This means that a scrubber will be provided with a pump recirculating the scrubbing liquid from the sump to the head or upper portion of the column, with auxiliary means for the introduction of air, with means for introducing calcium carbonate as the preferred calcium compound into the scrubbing liquid, and means for withdrawing material from the sump product or the sump product itself.
The flue gas to be treated may have previously been cooled in a heat exchanger before passage through the scrubber and may pass through the heat exchanger again after scrubbing.
An apparatus working in accordance with these principles has been illustrated and described in VGB-Kraftwerkstechnik, 1983, pages 335-344, FIGS. 8, 9 and 10. This system operates quite satisfactorily and represents an efficient system for the desulfurization of flue gas although the efficiency of its operation has been found to vary with different operating conditions. Furthermore it is always desirable to increase the efficiency of such a system.
It is, therefore, the principal object of the present invention to provide an improved method of desulfurizing a flue gas in which the efficiency can be increased over the system described earlier and wherein the efficiency of the system is less dependent than heretofore upon fluctuating operating conditions.
Another object of this invention is to provide an improved method of operating a scrubber so that some of the even limited drawbacks of the prior art system can be obviated.
Still further it is an object of this invention to provide a method of desulfurizing a flue gas which enables in a simple manner the efficiency to be adjusted to the varying operating conditions and thus which allows optimum removal of sulfur from the flue gas.
We have discovered, quite surprisingly, that these objects can be attained in a method of the type last described wherein the scrubbing liquid, i.e. the suspension of calcium carbonate in water, is sprayed into the washing zone in an atomized and thus highly finely divided form at a pH value of 3 to 6, preferably 4 to 5 inclusive, and that the pH is adjusted to this value before spraying and further that the oxidation is carried out in the oxidizing zone of the column at this pH.
While we are not fully able to explain the reasons why these unique results are obtained, it would appear that the uptake of the sulfur dioxide by the scrubbing liquid is a diffusion and/or solution process at the liquid/gas interface and that under the conditions specified, the reduced particle size of the spray cooperates with the selected pH range to induce a far more efficient uptake of the sulfur dioxide by the scrubbing liquid. It appears that the greater this interface, the more rapid the uptake of the sulfur dioxide and that the pH in this range tends to drive the equilibrium dramatically in favor of the uptake.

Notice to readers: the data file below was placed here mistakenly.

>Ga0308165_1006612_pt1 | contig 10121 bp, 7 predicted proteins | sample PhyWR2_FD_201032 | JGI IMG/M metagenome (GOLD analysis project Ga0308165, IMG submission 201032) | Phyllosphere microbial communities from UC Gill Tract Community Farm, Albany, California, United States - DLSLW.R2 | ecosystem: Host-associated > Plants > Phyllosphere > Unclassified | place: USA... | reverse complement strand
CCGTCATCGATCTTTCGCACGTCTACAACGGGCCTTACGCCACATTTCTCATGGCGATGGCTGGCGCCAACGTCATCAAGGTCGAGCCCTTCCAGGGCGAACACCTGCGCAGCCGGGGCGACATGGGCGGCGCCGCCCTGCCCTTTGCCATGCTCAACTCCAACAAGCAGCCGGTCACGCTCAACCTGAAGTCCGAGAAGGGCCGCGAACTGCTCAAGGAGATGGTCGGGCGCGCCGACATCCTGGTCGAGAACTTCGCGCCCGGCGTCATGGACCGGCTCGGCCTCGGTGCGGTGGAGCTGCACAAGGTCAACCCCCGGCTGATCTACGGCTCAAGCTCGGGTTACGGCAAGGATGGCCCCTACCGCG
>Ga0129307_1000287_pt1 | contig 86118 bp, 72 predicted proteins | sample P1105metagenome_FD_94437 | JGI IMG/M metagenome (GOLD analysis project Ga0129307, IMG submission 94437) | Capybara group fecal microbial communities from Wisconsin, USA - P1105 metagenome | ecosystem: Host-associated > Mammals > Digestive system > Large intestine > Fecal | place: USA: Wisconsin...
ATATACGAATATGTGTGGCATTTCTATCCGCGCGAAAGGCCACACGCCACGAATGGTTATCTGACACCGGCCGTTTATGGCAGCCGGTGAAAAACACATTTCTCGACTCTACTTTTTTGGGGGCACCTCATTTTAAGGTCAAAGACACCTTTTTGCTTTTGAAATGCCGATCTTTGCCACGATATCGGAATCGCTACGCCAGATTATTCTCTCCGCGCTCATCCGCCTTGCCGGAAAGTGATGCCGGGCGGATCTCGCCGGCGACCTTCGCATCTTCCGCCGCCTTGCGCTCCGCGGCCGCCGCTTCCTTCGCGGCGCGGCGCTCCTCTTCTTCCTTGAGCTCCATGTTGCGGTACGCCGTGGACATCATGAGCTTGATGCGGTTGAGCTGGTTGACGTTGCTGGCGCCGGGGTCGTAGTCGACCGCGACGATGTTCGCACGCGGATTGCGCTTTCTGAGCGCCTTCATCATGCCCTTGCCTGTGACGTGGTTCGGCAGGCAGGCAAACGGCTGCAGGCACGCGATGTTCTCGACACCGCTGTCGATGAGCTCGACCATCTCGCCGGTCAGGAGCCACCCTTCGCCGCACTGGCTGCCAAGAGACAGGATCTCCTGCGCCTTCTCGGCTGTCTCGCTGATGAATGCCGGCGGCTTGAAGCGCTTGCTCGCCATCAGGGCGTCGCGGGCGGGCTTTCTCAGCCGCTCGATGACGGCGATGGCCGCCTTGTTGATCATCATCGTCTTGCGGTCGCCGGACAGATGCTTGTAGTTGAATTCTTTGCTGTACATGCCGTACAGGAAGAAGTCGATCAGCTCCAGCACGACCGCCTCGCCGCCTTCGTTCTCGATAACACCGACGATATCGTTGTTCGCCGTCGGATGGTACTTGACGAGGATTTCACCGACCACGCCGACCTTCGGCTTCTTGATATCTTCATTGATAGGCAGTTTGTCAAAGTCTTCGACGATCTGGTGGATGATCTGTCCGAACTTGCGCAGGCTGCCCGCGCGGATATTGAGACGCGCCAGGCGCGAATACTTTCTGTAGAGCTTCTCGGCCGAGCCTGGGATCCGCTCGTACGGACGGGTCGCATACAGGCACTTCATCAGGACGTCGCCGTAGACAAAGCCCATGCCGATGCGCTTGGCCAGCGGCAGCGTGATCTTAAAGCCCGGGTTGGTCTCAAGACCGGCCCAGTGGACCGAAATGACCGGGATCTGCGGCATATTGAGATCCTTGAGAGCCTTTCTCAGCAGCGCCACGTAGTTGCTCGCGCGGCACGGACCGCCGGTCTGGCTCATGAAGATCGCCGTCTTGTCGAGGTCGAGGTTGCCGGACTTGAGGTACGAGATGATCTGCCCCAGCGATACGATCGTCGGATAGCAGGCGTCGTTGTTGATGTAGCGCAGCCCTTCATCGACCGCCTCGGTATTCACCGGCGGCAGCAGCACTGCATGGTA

We have discovered that, while there are numerous factors which control the efficiency of uptake of sulfur dioxide from a flue gas, including the size of the interface as discussed above and the contact time of the flue gas with the scrubbing liquid which is in part determined by the residence time of the scrubbing liquid in the gas or, conversely, the gas in the scrubber, there is one factor which apparently has not been recognized which is absolutely essential with respect to restriction of the efficiency of uptake and hence the degree of removal of sulfur oxides for a given residence time in the scrubber.
When the calcium carbonate is introduced into the scrubbing liquid, only the portion thereof in solution actually contributes calcium ions which are capable of binding with the sulfur dioxide or bisulfite ions to form a calcium sulfite or calcium hydrogen sulfite. Investigations have shown that even though the calcium carbonate may be introduced into the scrubbing liquid, dissolution of the calcium carbonate, if not complete, will result in the deposit of the calcium sulfite or calcium hydrogen sulfite or calcium sulfate upon these particles and result in a masking of the calcium carbonate from contact with the solution and thus impede the calcium carbonate passage into solution.
We have found, moreover, that this specific problem is eliminated by controlling the pH both during the washing stage and during the oxidation stage so that at both locations in the system, the pH is between 3 and 6 and preferably is 4 to 5, inclusive. At lower pHs, the efficiency falls off and at higher pHs, e.g. a pH upwards of 6 and to about 7, the calcium sulfite which is formed tends to precipitate onto the calcium carbonate particles.
The scrubber for carrying out the method of the invention thus comprises a sump provided with an oxidation zone and, in the column above the sump, a scrubbing zone which is provided with a multiplicity of atomizing nozzles for the scrubbing liquid. The atomizing nozzles are designed to spray the droplets of scrubbing liquid in an especially fine spray with particles in the micron to tens of microns range. The oxidation zone is provided with means for introducing air and/or calcium carbonate while the sump can also be provided with means for drawing off the desulfurization sludge or slurry.